Boeing-made jet caught fire and veered off a runway, forcing passengers to escape

A Boeing 737-300 plane carrying 85 people skidded off a runway at the airport in Senegal’s capital, injuring 10 people, according to the transport minister, an airline safety group and footage from a passenger that showed the aircraft on fire.

“Our plane just caught fire,” wrote Malian musician Cheick Siriman Sissoko in a post on Facebook that showed passengers jumping down the emergency slides at night as flames engulfed one side of the aircraft at the airport in Dakar. In the background, people can be heard screaming.

Transport Minister El Malick Ndiaye said the Air Sénégal flight operated by TransAir was headed to Bamako, in neighboring Mali, late Wednesday with 79 passengers, two pilots and four cabin crew. The airport reopened on Thursday morning after closing overnight.

The injured were being treated at a hospital, while the others were taken to a hotel to rest. Boeing referred a request for comment to the airlines.

It was the third incident involving a Boeing airplane this week. Also on Thursday, 190 people were safely evacuated from a plane in Turkey after one of its tires burst during landing at a southern airport, Turkey’s transportation ministry said.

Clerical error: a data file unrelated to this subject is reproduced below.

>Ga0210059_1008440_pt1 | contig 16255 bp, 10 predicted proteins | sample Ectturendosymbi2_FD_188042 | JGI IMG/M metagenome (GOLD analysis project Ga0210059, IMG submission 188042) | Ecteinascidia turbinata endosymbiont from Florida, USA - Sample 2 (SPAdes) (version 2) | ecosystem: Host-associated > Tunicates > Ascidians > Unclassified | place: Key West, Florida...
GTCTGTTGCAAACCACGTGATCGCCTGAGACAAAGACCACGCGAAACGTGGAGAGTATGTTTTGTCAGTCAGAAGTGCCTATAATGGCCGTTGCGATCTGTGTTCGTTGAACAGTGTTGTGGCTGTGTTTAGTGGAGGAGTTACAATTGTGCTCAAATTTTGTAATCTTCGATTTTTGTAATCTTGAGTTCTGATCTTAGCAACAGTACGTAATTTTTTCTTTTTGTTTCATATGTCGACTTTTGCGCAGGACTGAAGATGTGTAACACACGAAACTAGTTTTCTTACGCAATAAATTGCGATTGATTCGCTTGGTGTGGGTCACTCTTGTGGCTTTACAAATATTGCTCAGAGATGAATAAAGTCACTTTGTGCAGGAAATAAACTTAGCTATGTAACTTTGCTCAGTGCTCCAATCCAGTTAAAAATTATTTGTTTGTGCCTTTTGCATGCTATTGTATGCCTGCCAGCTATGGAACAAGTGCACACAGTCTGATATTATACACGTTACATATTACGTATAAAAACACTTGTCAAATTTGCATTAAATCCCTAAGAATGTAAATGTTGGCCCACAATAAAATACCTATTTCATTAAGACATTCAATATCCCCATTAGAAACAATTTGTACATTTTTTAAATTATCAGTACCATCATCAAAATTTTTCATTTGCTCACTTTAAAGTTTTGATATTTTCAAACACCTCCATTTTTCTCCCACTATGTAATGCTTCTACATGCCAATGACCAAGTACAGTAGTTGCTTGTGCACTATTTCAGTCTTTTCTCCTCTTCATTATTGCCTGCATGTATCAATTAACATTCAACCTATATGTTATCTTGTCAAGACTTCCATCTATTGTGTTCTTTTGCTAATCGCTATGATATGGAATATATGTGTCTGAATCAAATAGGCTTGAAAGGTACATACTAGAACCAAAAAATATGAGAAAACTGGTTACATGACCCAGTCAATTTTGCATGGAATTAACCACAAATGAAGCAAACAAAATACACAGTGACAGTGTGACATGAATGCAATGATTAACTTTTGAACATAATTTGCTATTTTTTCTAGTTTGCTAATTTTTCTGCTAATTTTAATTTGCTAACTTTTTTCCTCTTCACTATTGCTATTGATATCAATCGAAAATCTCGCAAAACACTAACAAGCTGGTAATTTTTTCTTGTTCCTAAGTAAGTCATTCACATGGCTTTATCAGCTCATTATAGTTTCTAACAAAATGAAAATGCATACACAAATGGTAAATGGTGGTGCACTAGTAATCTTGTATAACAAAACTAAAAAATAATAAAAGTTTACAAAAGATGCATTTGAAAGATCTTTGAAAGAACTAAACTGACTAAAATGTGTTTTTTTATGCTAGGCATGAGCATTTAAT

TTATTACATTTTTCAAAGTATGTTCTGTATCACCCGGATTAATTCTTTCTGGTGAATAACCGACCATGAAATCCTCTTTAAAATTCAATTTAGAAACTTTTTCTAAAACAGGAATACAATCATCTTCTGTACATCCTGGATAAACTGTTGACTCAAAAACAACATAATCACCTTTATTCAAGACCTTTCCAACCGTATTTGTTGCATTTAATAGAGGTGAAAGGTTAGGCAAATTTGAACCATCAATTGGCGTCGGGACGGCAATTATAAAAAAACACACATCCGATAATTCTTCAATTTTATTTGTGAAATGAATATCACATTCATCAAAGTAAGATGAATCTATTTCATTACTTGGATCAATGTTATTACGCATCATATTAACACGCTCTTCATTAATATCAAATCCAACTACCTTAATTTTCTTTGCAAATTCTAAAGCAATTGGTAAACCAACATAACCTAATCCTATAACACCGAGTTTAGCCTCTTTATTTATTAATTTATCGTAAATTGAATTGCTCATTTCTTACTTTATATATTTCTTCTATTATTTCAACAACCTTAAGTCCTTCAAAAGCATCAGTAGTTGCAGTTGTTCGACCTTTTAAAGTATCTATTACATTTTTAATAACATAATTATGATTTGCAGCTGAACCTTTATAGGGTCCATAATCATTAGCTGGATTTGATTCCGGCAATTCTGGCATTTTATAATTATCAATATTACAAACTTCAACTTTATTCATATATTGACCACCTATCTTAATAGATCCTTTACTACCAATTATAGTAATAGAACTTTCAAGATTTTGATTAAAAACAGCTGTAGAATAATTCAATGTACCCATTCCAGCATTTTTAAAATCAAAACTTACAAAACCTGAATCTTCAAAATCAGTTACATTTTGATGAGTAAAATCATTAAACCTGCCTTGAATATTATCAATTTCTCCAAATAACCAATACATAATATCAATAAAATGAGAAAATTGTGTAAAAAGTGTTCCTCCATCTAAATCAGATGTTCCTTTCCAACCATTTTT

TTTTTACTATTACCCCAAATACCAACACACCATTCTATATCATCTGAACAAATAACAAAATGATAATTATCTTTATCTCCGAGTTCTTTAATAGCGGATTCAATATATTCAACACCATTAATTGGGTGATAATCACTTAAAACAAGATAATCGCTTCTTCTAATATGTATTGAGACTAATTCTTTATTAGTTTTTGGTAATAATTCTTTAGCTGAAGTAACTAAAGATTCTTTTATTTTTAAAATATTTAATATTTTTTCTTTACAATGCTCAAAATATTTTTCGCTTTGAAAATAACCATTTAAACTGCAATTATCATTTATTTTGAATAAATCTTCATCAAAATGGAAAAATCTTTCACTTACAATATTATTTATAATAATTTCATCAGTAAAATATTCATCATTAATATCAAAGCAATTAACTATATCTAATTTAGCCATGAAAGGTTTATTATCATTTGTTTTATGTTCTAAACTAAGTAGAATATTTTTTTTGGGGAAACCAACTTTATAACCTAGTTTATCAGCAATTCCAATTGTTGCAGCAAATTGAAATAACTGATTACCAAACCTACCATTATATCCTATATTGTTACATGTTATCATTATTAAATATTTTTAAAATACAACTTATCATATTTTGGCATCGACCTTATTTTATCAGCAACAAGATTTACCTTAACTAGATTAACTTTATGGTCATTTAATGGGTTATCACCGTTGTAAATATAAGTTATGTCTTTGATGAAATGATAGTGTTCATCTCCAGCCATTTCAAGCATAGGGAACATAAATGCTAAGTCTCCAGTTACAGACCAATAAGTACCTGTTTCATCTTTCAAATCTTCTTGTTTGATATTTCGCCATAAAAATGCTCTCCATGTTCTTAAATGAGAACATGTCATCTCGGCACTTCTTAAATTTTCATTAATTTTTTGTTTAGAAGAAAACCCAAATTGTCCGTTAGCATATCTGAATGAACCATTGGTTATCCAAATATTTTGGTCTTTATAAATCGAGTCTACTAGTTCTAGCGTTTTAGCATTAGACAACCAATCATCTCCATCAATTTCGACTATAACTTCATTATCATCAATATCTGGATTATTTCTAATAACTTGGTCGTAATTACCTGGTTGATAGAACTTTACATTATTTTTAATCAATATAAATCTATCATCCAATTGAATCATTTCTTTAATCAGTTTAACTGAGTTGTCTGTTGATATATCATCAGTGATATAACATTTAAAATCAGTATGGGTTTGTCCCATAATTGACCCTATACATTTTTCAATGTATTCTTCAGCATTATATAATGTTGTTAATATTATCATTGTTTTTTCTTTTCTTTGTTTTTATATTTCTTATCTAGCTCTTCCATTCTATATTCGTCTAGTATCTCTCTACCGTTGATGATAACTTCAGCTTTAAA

The company has been under intense pressure since a door plug blew out of a Boeing 737 Max during an Alaska Airlines flight in January, leaving a gaping hole in the plane. The Federal Aviation Administration in February gave Boeing 90 days to come up with a plan to fix quality problems and meet safety standards for building planes after the accident.

The incident has raised scrutiny of Boeing to the highest level since two crashes of Boeing 737 Max jets in 2018 and 2019 that killed 346 people. About a dozen relatives of passengers who died in the second crash have been pushing the U.S. government to revive a criminal fraud charge against the company by determining that Boeing violated terms of a 2021 settlement.

In April, a Boeing whistleblower, Sam Salehpour, testified at a congressional hearing that the company had taken manufacturing shortcuts to turn out 787s as quickly as possible that could lead to jetliners breaking apart.

The Aviation Safety Network, which tracks airline accidents, described the plane as a Boeing 737-38J. The network published photos of the damaged plane in a grassy field, surrounded by fire suppressant foam, on X, formerly known as Twitter. One engine appeared to have broken apart and a wing was also damaged, according to the photos.

ASN is part of the Flight Safety Foundation, a nonprofit group that aims to promote safe air travel and tracks accidents.

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